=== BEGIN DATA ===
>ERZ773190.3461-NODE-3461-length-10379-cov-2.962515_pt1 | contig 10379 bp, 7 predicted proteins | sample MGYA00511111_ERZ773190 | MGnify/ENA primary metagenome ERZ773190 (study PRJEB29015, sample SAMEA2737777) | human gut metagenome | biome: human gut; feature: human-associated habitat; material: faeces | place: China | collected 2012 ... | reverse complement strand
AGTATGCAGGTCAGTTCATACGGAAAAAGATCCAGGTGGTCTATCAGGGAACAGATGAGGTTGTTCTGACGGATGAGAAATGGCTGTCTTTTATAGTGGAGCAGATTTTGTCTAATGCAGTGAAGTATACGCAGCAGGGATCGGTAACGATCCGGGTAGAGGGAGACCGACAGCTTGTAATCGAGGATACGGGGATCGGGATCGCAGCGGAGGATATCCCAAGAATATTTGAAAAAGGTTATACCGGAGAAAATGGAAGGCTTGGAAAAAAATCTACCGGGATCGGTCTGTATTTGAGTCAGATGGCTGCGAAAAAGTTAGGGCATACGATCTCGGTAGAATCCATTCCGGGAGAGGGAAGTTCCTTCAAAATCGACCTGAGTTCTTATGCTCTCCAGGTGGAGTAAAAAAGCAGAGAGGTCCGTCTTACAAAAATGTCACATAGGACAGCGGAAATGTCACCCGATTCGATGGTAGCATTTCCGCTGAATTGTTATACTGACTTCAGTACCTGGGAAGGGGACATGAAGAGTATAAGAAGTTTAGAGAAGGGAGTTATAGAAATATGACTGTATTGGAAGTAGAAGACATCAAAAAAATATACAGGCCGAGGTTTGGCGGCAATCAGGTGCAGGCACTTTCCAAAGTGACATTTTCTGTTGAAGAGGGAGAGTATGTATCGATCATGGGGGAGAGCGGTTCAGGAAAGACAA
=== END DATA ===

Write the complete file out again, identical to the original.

>ERZ773190.3461-NODE-3461-length-10379-cov-2.962515_pt1 | contig 10379 bp, 7 predicted proteins | sample MGYA00511111_ERZ773190 | MGnify/ENA primary metagenome ERZ773190 (study PRJEB29015, sample SAMEA2737777) | human gut metagenome | biome: human gut; feature: human-associated habitat; material: faeces | place: China | collected 2012 ... | reverse complement strand
AGTATGCAGGTCAGTTCATACGGAAAAAGATCCAGGTGGTCTATCAGGGAACAGATGAGGTTGTTCTGACGGATGAGAAATGGCTGTCTTTTATAGTGGAGCAGATTTTGTCTAATGCAGTGAAGTATACGCAGCAGGGATCGGTAACGATCCGGGTAGAGGGAGACCGACAGCTTGTAATCGAGGATACGGGGATCGGGATCGCAGCGGAGGATATCCCAAGAATATTTGAAAAAGGTTATACCGGAGAAAATGGAAGGCTTGGAAAAAAATCTACCGGGATCGGTCTGTATTTGAGTCAGATGGCTGCGAAAAAGTTAGGGCATACGATCTCGGTAGAATCCATTCCGGGAGAGGGAAGTTCCTTCAAAATCGACCTGAGTTCTTATGCTCTCCAGGTGGAGTAAAAAAGCAGAGAGGTCCGTCTTACAAAAATGTCACATAGGACAGCGGAAATGTCACCCGATTCGATGGTAGCATTTCCGCTGAATTGTTATACTGACTTCAGTACCTGGGAAGGGGACATGAAGAGTATAAGAAGTTTAGAGAAGGGAGTTATAGAAATATGACTGTATTGGAAGTAGAAGACATCAAAAAAATATACAGGCCGAGGTTTGGCGGCAATCAGGTGCAGGCACTTTCCAAAGTGACATTTTCTGTTGAAGAGGGAGAGTATGTATCGATCATGGGGGAGAGCGGTTCAGGAAAGACAA